Electric Shoe Hospital D. Schaftenaar, Prop. Phone 532S 13 E. 8th St.
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(Continued on last pa£fe>
threw him out at first. In the last frame Cole struck out four batters, the second having reached base however on a missed last strike. He stole second, and with two out. Lameraux. a pinch hitter, batted
Thursday, Friday, Saturday HOSIERY
only to be struck out. Hope's win was a mighty one as Kazoo was the favorite in M. I. A. A. circles, and this achievement makes things look pretty rosy for the Hope team, which played superb ball that
O N E
C E N T
As You Like It.
S A L E
A few of the many offerings:
HOPE LOSES TO M. S. C, ST. MARY'S NORTHERN SCHOOL WINS CONTEST WHICH (JOES ELEVEN INNINGS
After putting up such an excellent brand of ball to win from tlie strong Kazoo College nine. Coach
Schouten took his swatters to East
75c Chypre Facc Powder,
Lansing, and Orchard Lake to cross
LOO Toilet Water
bats with the M. S. C. team and the St. Mary's squad. Both games were lost, the one with M. S. C. being dropped 8 to 5. while St. Mary'i won out 7-6 after an eleven Inning tussle.
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At East Lansing Van Lente did mound duty, and while M. S. C. found
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Clothing and Shoes -
COTTA'S DRUG STORE
P. S. BOTER & CO. Step in and Look Around
54 East 8th St. •V'
SALE NOW GOING ON
Every Coat and Dress is Reduced The earlier you come the l a r g e r stock from which to choose.
Rose Cloak Store T h e S h o p of E x c l u s i v e S e r v i c e
- A T -
HERE'S HOW It is the most natural thing in the world for every man and woman to want to be financially independt nt. It is perfectly possible to attain this desire. By depositing something r r g u l a r l y , on a s a v i n g s account in this strong bank, you will accumulate a sum, which, if wisely invested, will j i e l d you a continuous income.
Fresh Supply '
tylfcru/ jSte < y
Candies each week. 70c.per pound box
That's wcrth working for, isn't it?
PEOPLES STATE BANK
Colonial Barber Shop.
Call 2071 for Appointment
BEAUTY PARLOR In connection with the
ESSAY PRIZES ARE NUMEROUS VARIOUS
ANY LITERARY STUDENTS AT HOPE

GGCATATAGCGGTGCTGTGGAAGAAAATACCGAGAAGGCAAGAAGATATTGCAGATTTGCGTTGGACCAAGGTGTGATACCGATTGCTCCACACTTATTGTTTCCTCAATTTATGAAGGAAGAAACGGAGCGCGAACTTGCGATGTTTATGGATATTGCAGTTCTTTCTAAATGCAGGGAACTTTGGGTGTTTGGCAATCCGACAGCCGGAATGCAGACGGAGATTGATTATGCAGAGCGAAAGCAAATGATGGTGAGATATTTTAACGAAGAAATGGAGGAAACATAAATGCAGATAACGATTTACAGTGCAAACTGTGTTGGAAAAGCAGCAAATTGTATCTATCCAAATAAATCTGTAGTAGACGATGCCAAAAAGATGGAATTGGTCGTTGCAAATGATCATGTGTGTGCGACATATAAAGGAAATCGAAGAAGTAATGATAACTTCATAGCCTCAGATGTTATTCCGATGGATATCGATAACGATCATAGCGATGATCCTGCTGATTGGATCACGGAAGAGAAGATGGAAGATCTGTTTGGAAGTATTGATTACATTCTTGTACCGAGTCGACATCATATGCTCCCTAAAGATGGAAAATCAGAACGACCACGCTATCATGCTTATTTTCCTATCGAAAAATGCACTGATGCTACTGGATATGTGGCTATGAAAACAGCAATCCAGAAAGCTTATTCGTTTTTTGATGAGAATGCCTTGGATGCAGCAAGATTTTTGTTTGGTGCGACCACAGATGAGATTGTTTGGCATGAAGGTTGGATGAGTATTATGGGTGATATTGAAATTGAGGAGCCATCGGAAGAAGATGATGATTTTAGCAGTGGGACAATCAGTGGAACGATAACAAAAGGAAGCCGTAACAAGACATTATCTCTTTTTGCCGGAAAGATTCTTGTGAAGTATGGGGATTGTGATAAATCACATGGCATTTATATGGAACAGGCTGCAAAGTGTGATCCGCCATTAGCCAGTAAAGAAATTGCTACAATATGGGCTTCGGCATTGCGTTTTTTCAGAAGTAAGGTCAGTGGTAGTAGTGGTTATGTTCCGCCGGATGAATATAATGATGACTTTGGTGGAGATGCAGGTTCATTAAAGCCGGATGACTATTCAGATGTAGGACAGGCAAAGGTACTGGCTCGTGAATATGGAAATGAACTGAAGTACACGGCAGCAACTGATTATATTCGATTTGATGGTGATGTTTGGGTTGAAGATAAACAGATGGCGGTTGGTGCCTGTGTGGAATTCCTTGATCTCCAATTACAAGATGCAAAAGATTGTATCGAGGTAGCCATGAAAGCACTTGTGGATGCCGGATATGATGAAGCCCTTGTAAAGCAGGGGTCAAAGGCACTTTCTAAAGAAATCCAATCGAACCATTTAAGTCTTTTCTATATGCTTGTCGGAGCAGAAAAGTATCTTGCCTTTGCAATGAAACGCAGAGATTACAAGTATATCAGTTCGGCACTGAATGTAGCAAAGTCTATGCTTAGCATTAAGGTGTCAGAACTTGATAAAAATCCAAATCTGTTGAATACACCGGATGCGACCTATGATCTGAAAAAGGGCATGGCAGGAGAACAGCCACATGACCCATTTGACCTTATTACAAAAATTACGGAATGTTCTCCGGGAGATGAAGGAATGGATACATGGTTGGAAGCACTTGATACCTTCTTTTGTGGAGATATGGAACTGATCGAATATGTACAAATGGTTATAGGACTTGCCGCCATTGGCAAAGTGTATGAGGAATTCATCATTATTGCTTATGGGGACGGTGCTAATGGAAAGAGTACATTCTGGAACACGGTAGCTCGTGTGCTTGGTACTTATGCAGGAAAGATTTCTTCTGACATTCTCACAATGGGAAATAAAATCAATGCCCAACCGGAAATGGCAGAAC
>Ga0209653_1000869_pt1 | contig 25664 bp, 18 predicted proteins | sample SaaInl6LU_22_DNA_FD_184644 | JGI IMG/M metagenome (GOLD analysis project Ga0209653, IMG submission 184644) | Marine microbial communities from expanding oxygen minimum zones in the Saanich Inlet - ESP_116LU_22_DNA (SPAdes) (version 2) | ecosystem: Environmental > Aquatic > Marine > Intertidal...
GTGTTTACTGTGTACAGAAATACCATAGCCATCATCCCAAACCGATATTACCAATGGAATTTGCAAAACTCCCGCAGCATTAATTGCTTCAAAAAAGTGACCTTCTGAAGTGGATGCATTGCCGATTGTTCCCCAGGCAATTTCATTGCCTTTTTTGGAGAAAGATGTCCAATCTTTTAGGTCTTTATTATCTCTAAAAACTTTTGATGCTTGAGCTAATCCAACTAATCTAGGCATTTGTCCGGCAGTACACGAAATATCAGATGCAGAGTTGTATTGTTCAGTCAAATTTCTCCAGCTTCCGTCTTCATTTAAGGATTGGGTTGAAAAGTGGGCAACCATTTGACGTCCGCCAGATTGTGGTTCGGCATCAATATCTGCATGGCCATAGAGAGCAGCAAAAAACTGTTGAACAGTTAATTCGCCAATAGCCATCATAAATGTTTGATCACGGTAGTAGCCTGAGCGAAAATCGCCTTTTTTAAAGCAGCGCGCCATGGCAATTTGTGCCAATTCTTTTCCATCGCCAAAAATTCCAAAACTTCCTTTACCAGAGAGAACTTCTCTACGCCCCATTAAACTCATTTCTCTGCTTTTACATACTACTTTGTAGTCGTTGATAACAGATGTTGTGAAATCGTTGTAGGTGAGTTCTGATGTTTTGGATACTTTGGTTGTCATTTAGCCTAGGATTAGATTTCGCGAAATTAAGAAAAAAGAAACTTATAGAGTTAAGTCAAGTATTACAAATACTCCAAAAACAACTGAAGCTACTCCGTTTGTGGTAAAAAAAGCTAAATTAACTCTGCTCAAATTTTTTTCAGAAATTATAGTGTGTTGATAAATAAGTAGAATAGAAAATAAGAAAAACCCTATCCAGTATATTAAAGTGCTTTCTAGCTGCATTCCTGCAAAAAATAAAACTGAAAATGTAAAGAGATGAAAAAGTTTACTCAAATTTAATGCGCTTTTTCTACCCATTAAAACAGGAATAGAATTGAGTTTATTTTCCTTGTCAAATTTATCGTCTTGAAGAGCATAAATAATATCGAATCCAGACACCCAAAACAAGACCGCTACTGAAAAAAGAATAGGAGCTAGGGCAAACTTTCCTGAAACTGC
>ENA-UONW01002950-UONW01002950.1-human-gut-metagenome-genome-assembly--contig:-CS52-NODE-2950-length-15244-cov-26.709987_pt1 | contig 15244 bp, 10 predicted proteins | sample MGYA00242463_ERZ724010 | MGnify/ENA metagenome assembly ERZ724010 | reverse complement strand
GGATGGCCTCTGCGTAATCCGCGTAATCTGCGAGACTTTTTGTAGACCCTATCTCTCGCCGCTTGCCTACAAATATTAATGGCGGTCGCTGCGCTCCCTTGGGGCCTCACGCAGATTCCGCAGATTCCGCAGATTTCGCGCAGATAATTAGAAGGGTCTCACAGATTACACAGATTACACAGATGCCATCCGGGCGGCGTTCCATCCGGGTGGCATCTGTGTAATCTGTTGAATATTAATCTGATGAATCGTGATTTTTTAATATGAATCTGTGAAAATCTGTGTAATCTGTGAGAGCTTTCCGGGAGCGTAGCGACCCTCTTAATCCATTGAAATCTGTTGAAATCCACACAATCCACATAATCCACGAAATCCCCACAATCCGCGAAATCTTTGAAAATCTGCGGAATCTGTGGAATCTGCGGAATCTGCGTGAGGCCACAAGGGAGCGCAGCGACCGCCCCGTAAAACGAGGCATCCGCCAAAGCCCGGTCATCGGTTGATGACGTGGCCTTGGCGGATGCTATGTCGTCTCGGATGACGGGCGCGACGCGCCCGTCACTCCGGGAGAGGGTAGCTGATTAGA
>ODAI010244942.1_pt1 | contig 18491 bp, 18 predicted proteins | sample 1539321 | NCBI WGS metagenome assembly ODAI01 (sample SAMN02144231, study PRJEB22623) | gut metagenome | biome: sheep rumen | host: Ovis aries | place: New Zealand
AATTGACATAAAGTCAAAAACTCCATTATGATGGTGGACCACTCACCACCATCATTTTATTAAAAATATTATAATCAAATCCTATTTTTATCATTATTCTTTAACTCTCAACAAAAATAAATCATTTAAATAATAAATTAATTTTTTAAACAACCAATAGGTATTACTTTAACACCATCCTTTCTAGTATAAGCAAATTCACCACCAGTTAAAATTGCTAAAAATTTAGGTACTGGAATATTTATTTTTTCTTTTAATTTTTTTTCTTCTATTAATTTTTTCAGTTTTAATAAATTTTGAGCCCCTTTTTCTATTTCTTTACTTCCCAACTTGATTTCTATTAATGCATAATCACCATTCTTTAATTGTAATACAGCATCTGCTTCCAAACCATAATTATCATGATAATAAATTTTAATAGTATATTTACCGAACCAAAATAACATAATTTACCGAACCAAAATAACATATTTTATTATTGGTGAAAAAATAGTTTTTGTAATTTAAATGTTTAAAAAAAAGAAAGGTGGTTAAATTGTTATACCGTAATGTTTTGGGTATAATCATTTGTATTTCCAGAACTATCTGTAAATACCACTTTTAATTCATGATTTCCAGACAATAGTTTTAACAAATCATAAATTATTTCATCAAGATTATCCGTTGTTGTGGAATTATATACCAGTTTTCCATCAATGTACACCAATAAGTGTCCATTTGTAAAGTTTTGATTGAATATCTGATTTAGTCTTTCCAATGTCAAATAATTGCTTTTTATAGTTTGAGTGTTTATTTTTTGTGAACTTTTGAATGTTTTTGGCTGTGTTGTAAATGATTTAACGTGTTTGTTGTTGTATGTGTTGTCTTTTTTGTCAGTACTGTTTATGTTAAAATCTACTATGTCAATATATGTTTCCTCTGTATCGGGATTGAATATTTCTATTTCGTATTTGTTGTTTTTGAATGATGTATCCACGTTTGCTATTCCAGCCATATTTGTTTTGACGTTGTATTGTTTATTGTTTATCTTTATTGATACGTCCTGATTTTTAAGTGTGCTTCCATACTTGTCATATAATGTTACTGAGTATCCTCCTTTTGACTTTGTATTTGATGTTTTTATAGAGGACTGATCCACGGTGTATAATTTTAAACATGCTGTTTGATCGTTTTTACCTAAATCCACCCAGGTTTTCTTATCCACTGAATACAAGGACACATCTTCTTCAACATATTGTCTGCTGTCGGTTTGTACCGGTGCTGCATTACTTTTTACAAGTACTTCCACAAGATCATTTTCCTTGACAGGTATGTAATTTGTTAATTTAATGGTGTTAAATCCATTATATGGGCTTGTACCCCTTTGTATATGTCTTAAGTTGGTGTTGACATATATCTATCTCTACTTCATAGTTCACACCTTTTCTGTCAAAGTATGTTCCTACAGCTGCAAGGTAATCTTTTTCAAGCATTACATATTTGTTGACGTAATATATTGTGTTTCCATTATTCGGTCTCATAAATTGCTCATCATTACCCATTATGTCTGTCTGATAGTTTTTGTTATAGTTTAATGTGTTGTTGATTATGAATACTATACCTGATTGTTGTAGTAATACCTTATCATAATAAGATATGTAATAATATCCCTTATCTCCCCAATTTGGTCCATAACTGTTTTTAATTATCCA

Knowing t h a t competition adds zest to all the games of life, Hope this year offers to Interested students six prizes of $25 each for the best essays on various subjects given. Certain of these contests are open to all students and others are limited to only one class. The annual prizes are a part of several funds which have been deposited with the college and represent the gifts of those whose Interest lies in Hope and in her endeavors. The conterits are limited to certain general subjects, but each year a specific topic is announced. The contests with their topics are as follows: The George BirkhofT, Jr., English Prize—"John Ruskin." (Open to only Juniors) i The George BirkhofT, Jr., Dutch Prize—"Dr. A. Kuyper, Levenskeschiedenis." (Open to only Seniors) The Mrs. Samuel Sloan Foreign Mission Prize—"The educational work of the Reformed Church in America on Foreign Soil." The VanZwaluwenburg Domestic Missions Prize—"The Education of the Colored Population of the Southern States" The Daniel Steketee Bible Prize —"The Testimony of History to the Truth of Christianity." (Open to only Seniors) The Coopersville Men's Adult Bible Class Prize—"The Apostle Peter in History and Tradition.' (Open to only Sophomores) In addition to these annual College prizes, Hope students are also invited to compete in national university-college contests. A prize of $25000 will be awarded to the winner of an essay contest who submits the best laudation of the principles of Woodrow Wilson. A Cruise Around the World, including classroom lectures, estimated to cost $2500, will be the reward given to the writer of the best essay on one of the following subjects: "International Point of View in Education;" "The Contrast between Eastern and Western Civilization;" "The Influence of the West on the